Claims arising from coworker scuffle not barred as exclusive remedy
Case name: Fanders v. Riverside Resort & Casino, Inc., No. 51225 (Nev. 12/30/10).
The Nevada Supreme Court held that a former worker at a hotel could pursue assault, battery, and wrongful imprisonment claims against coworkers. The court also sent the case back to determine whether her injuries arose out of and in the course of her employment.
What it means: In Nevada, when a worker states a viable intentional tort claim against a coworker, the claim is not barred under the workers' compensation law's exclusivity provision.
Summary: A guest room attendant for a hotel was confronted with a coworker's accusation that she used foul language directed at the coworker. The attendant believed the hotel was fabricating a reason to terminate her, so she became angry and quit her job. She went to sign termination papers when she was approached by security guards, who told her they would escort her off the premises. The guards had been instructed to "86" her from the property. The guards led her to an office where they tried to take her photograph. The attendant climbed under a table to avoid having it taken. The attendant said that one of the guards grabbed her by her hair, pulled her out from under the table, and called her a derogatory name. The attendant sued the hotel and the security guards. The Nevada Supreme Court held that she could pursue assault, battery, and wrongful imprisonment claims against the security guards.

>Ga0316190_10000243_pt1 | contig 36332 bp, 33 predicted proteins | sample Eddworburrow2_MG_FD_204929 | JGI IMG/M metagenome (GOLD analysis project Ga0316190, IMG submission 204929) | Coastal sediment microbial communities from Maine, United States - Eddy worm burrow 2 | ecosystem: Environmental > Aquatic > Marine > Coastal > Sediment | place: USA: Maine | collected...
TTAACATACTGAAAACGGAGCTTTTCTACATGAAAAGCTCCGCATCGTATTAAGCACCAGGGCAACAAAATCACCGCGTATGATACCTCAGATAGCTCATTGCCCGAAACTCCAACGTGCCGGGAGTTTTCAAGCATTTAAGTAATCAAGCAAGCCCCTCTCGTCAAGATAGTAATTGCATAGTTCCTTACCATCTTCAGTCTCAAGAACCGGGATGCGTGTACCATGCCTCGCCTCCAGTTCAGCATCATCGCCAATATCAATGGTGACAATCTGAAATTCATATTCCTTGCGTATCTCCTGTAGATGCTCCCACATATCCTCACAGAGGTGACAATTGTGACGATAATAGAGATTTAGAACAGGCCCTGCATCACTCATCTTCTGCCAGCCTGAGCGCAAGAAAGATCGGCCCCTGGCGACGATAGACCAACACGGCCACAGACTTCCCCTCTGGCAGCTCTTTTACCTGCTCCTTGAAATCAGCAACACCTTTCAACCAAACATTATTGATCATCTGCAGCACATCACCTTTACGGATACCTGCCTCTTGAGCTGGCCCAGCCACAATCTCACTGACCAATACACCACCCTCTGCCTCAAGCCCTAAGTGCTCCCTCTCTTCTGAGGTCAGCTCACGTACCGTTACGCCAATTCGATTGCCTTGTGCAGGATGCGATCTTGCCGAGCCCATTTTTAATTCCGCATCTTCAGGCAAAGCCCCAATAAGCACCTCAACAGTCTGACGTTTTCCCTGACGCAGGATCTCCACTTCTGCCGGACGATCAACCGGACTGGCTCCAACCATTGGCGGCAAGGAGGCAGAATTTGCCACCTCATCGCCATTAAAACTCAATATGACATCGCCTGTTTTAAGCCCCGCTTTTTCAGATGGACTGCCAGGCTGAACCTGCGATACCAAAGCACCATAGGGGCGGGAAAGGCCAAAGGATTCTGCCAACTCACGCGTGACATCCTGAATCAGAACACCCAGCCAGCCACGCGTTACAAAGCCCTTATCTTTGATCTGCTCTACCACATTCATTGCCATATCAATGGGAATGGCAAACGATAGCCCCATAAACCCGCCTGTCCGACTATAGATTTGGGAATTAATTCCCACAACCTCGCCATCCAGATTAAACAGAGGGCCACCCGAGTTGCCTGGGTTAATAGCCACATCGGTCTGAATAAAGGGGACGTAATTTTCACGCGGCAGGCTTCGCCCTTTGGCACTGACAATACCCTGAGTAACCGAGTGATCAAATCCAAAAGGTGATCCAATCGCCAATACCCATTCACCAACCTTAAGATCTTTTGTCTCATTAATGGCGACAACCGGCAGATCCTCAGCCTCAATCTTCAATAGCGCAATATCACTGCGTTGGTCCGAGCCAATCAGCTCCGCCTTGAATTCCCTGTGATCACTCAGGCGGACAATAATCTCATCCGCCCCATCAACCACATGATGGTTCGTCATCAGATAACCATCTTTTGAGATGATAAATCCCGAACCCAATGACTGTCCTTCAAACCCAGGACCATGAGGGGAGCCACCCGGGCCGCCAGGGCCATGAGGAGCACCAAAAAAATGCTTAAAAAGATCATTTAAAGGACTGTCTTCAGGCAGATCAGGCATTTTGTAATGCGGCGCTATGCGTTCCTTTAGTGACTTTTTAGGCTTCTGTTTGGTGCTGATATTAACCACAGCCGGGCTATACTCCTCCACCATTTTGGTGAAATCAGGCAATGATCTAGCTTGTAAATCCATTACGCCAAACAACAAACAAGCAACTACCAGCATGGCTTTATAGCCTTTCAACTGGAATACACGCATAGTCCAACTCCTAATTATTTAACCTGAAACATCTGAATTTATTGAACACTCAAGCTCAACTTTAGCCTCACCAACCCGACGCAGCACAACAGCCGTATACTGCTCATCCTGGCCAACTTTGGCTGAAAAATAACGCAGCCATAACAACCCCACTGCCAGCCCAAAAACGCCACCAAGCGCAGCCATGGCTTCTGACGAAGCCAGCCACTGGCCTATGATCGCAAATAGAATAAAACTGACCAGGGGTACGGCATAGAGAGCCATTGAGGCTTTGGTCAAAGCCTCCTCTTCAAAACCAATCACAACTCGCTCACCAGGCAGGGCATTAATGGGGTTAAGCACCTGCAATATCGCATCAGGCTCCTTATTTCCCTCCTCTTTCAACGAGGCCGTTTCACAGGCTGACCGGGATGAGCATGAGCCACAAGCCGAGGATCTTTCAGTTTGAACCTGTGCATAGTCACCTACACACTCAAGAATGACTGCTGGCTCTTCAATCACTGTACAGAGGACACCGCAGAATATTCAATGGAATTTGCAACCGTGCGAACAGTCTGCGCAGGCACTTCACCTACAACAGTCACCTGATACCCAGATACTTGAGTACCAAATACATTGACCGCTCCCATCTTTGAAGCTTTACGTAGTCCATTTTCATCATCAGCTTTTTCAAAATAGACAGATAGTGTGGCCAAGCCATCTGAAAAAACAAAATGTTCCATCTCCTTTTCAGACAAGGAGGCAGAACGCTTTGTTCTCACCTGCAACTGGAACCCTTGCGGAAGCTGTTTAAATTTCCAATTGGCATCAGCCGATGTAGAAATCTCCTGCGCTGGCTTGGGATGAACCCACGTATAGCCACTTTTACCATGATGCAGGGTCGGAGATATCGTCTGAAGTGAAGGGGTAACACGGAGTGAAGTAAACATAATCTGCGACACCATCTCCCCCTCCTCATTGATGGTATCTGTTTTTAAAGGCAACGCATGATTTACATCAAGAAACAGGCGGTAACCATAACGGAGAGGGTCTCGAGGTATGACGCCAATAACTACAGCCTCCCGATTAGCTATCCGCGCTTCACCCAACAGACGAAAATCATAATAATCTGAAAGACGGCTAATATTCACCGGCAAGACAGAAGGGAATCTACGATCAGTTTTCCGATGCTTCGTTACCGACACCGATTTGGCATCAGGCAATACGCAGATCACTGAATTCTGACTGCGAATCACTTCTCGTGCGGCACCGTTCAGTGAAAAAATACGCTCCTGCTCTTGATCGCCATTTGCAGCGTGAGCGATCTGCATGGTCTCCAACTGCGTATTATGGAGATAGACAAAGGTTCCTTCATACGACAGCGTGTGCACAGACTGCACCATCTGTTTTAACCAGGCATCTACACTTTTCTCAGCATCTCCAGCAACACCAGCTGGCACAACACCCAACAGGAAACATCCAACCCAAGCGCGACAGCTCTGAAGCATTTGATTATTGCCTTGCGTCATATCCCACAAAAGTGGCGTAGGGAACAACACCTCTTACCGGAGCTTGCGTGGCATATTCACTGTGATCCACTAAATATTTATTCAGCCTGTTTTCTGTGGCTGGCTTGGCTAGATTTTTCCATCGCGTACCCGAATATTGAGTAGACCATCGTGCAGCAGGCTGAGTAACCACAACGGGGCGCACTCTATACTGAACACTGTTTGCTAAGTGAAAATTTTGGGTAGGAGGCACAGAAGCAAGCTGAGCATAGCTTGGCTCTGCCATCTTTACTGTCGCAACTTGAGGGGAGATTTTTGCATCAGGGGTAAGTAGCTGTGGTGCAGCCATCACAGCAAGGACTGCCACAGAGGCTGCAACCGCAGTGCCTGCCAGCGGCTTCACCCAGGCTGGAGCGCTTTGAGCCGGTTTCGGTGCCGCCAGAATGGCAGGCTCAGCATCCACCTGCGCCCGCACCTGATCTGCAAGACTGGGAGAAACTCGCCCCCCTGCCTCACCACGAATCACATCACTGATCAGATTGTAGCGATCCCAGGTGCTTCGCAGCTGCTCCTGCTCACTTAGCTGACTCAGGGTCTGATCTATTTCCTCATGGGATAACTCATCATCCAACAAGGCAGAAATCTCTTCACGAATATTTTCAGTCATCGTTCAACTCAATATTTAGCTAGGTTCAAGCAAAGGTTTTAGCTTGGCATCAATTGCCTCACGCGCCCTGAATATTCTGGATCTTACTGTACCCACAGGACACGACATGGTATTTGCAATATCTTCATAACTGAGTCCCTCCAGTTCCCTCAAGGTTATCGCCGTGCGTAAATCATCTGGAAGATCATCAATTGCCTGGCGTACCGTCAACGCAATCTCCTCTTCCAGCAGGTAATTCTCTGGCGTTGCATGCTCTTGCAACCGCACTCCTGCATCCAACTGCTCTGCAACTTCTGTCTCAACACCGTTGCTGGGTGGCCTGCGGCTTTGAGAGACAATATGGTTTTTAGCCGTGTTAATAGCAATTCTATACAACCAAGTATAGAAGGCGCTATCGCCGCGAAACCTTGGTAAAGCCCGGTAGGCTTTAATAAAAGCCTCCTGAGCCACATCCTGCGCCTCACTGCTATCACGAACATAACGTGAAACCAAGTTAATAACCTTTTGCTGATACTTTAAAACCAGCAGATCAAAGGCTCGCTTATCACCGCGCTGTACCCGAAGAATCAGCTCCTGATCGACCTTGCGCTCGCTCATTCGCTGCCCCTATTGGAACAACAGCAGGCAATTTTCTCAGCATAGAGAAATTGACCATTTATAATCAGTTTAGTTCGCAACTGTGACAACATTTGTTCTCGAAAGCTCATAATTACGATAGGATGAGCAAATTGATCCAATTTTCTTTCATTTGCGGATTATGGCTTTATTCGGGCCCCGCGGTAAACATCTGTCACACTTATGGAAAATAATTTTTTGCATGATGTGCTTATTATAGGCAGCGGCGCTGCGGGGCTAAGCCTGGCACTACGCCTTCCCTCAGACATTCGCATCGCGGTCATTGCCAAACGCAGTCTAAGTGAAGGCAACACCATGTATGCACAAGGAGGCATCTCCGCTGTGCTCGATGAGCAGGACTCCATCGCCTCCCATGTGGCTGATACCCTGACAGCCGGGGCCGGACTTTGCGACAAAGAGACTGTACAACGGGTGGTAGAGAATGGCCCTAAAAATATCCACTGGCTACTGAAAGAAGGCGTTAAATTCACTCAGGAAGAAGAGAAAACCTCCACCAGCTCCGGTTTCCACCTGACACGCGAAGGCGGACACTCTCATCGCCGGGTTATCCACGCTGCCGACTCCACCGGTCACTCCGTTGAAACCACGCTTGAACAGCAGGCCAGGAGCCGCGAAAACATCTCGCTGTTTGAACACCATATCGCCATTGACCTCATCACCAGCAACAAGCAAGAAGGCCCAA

The hotel argued that the attendant's injuries arose out of and in the course of her employment, so the workers' compensation law provided her with an exclusive remedy. When an injury occurs in the course of conducting a termination, workers' compensation may apply to injuries sustained after the employment relationship is terminated. Here, the evidence did not clearly show whether the attendant's employment relationship was severed when she was injured. The court sent the case back to determine whether her injuries arose out of and in the course of her employment.
The attendant's claims were based on intentional conduct, rather than an accident. The court said that even if the lower court decided that her injuries arose out of and in the course of her employment, her claims against the security guards could continue.
Read more at the WorkersComp Forum homepage.
February 14, 2011
Copyright 2011© LRP Publications